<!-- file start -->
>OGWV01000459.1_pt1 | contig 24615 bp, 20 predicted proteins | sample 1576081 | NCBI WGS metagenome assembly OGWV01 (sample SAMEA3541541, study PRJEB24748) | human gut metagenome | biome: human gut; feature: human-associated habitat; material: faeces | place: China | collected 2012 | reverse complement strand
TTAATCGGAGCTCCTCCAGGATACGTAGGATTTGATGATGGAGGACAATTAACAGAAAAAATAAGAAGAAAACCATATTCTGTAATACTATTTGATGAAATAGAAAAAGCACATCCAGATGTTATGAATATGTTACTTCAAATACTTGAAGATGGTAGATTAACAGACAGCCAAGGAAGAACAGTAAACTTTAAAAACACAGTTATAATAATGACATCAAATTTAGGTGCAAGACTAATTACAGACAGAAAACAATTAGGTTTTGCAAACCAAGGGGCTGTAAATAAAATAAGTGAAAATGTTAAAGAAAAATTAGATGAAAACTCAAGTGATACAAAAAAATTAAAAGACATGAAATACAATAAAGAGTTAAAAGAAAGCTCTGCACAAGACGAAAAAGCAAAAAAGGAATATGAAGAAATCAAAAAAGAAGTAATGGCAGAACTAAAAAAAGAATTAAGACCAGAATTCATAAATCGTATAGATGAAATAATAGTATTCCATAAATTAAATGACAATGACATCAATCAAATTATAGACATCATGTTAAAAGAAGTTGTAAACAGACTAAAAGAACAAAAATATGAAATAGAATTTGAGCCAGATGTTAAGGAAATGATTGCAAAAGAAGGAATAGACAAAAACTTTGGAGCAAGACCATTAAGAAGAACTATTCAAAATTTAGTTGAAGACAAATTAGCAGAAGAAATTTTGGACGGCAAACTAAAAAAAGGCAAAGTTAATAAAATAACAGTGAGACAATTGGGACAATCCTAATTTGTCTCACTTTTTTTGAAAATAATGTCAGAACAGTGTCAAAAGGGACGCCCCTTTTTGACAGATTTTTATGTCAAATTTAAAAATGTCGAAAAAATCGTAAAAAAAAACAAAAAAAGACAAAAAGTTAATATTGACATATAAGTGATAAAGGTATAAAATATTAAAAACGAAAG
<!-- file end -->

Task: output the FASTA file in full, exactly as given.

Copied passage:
>OGWV01000459.1_pt1 | contig 24615 bp, 20 predicted proteins | sample 1576081 | NCBI WGS metagenome assembly OGWV01 (sample SAMEA3541541, study PRJEB24748) | human gut metagenome | biome: human gut; feature: human-associated habitat; material: faeces | place: China | collected 2012 | reverse complement strand
TTAATCGGAGCTCCTCCAGGATACGTAGGATTTGATGATGGAGGACAATTAACAGAAAAAATAAGAAGAAAACCATATTCTGTAATACTATTTGATGAAATAGAAAAAGCACATCCAGATGTTATGAATATGTTACTTCAAATACTTGAAGATGGTAGATTAACAGACAGCCAAGGAAGAACAGTAAACTTTAAAAACACAGTTATAATAATGACATCAAATTTAGGTGCAAGACTAATTACAGACAGAAAACAATTAGGTTTTGCAAACCAAGGGGCTGTAAATAAAATAAGTGAAAATGTTAAAGAAAAATTAGATGAAAACTCAAGTGATACAAAAAAATTAAAAGACATGAAATACAATAAAGAGTTAAAAGAAAGCTCTGCACAAGACGAAAAAGCAAAAAAGGAATATGAAGAAATCAAAAAAGAAGTAATGGCAGAACTAAAAAAAGAATTAAGACCAGAATTCATAAATCGTATAGATGAAATAATAGTATTCCATAAATTAAATGACAATGACATCAATCAAATTATAGACATCATGTTAAAAGAAGTTGTAAACAGACTAAAAGAACAAAAATATGAAATAGAATTTGAGCCAGATGTTAAGGAAATGATTGCAAAAGAAGGAATAGACAAAAACTTTGGAGCAAGACCATTAAGAAGAACTATTCAAAATTTAGTTGAAGACAAATTAGCAGAAGAAATTTTGGACGGCAAACTAAAAAAAGGCAAAGTTAATAAAATAACAGTGAGACAATTGGGACAATCCTAATTTGTCTCACTTTTTTTGAAAATAATGTCAGAACAGTGTCAAAAGGGACGCCCCTTTTTGACAGATTTTTATGTCAAATTTAAAAATGTCGAAAAAATCGTAAAAAAAAACAAAAAAAGACAAAAAGTTAATATTGACATATAAGTGATAAAGGTATAAAATATTAAAAACGAAAG